I also wrote many other things this year, a good deal of it unbylined content in the trivia and education space, which is how I survived. I’m grateful to work with wonderful editors, and very grateful to have flexible work. I also researched for a whole stack of podcasts, some of which you may be hearing more about in 2021. I’m cautiously hoping for a much better year. But of course, years are not magical units of time with some kind of inherent essence; they take the flavor and hue of the events that the humans alive during that year lend them. It is always up to us, together and singularly, to work for a better future for everyone.

Announcing “The Eye of the Beholder: Julia Pastrana’s Long Journey Home”

front cover

New book alert: The Eye of the Beholder: Julia Pastrana’s Long Journey Home, edited by Laura Anderson Barbata and Donna Wingate, with contributions by me, Jan Bondeson, Grant Hester, and others, is out now.

Julia Pastrana was a 19th century indigenous Mexican woman and a gifted singer and dancer who toured Europe and the United States billed as “The Ugliest Woman in the World.” She was born with what we now call generalized hypertrichosis terminalis and severe gingival hyperplasia, conditions that covered her body in thick hair and gave her an overdeveloped jaw. Several prominent doctors of her day testified that she was part-woman, part beast (although others were well aware of the truth—she was entirely human). After her death due to complications from childbirth in 1860, Pastrana’s embalmed body and that of her infant son were exhibited off and on for over a century, appearing as late as 1972 in United States fairgrounds. They later spent decades in storage in Oslo, where they were vandalized and her son’s body destroyed.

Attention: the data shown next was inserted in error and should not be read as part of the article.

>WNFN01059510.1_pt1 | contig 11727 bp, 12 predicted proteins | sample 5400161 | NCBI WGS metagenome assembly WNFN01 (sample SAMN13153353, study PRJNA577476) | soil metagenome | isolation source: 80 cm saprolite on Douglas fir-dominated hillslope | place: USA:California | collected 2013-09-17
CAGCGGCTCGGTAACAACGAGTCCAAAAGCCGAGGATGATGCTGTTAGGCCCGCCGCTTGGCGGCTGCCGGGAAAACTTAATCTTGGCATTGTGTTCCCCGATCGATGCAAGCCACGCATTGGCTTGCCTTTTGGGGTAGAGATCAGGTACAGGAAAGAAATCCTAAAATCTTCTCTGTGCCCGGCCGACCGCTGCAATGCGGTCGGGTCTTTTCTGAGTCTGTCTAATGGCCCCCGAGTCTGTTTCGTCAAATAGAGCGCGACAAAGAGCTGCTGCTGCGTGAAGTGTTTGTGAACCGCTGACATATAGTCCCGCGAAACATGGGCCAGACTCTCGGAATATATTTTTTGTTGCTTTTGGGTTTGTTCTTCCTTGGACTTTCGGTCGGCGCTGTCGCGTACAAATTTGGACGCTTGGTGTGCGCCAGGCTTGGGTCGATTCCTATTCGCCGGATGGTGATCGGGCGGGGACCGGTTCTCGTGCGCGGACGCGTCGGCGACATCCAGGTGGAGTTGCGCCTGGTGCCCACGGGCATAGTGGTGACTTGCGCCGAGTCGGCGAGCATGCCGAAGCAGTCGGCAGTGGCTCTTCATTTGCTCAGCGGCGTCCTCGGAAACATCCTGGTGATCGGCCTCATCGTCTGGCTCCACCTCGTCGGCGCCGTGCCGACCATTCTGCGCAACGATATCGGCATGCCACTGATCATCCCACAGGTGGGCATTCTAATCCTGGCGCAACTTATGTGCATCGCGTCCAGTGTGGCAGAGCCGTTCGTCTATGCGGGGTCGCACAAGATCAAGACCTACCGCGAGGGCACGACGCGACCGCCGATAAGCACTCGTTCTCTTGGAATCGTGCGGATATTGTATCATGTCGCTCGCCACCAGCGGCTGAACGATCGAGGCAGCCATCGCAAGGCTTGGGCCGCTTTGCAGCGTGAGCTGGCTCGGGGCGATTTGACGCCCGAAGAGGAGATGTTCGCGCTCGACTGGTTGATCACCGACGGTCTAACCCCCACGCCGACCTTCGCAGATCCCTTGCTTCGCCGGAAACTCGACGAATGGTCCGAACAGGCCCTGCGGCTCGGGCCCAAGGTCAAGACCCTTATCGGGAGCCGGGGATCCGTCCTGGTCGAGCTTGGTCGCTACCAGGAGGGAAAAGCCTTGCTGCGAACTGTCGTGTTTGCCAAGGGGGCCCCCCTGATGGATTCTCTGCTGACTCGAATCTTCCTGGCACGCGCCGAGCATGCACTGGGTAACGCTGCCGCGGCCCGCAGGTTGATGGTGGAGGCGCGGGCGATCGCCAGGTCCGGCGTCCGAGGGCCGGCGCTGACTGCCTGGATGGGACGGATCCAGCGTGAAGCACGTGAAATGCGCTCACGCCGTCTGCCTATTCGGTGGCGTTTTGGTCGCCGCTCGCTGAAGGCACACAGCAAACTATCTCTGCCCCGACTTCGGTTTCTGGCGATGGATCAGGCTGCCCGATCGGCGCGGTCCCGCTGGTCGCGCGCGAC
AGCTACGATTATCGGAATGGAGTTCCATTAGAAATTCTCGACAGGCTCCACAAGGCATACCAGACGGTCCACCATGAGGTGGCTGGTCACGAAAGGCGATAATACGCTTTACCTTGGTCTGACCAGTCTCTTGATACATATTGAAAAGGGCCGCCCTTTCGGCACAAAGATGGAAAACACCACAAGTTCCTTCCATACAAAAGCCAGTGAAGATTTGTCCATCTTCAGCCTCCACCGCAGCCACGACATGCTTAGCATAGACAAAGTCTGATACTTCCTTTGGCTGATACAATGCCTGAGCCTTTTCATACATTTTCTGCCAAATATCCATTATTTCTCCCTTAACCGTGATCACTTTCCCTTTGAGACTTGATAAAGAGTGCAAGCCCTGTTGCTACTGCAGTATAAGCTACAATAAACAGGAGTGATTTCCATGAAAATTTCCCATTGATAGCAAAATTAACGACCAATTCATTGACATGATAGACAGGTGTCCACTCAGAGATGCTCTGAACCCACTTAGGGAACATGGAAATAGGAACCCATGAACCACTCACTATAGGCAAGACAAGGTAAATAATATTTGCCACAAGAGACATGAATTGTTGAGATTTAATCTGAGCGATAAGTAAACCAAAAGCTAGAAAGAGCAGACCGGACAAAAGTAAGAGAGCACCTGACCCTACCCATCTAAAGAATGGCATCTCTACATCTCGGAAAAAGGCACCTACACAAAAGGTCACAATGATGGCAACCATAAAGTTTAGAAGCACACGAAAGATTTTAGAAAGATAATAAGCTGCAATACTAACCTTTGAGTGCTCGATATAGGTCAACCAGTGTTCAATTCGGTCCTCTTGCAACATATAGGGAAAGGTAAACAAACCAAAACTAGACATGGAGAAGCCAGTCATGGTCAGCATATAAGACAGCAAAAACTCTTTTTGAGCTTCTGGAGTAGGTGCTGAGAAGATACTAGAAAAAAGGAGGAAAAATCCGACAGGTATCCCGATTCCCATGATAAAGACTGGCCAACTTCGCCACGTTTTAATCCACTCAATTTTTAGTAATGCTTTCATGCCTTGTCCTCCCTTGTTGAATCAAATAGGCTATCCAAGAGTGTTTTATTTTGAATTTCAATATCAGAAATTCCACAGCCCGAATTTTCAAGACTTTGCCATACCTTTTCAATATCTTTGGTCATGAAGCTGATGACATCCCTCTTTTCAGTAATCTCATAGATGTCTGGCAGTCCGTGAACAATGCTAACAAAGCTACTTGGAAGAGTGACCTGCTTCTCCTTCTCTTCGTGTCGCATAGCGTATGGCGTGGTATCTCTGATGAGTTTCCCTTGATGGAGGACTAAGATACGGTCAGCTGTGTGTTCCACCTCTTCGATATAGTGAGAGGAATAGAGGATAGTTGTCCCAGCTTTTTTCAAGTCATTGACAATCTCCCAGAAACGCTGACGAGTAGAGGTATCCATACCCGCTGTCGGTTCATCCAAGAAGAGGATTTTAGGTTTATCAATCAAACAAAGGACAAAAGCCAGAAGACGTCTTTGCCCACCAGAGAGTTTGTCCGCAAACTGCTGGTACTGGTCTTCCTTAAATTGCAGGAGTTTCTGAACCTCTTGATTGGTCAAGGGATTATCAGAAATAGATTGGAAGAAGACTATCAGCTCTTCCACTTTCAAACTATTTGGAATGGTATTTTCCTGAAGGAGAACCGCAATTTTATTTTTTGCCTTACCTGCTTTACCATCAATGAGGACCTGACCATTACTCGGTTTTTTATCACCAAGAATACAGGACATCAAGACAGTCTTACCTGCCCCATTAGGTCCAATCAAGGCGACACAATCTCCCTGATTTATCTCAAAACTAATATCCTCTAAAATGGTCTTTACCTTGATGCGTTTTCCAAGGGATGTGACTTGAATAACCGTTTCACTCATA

In 2013, after nearly a decade of efforts, artist Laura Anderson Barbata succeeded in having Pastrana’s body retrieved from storage in the Schreiner Collection at the University of Oslo and repatriated to a cemetery near her birthplace in Sinaloa, Mexico. There, Pastrana was buried in a secure tomb amid a Catholic ceremony and thousands of flowers sent from all over the world.

Our new book covers Julia’s story from a variety of angles, including what we know of Julia’s life and discovery in storage (Jan Bondeson), what she has to tell us about our responsibility to the dead (Grant Hester), the ethical dilemmas stories like hers present for museums today (Nicholas Marquez-Grant), her story as viewed through the lens of feminist and disability studies (Rosemarie Garland-Thomson), how the repatriation was accomplished (Barbata), and other bodies with similar tales still stored in museums today (me).

While Pastrana’s story may seem like an isolated case, I believe it has important things to say about how far we’ve come—and how far we have to go—in terms of viewing all members of the human family as equally worthy of respect. I hope you’ll check it out.


back cover

Love and Indignation

It’s been a difficult week. Late Tuesday afternoon, I posted on social media about how I would soon be able to say I had voted for the nation’s first Black and then first female president. I noted that what I found even more moving than casting my vote was the diversity at my polling place in Sunset Park, Brooklyn, where a whole crew of people once excluded from the voting process (people of color, immigrants, women) were working, helping one another, and helping me, do our civic duty. For a moment, it felt like as messy and fucked-up as this country can be, maybe it would all be ok.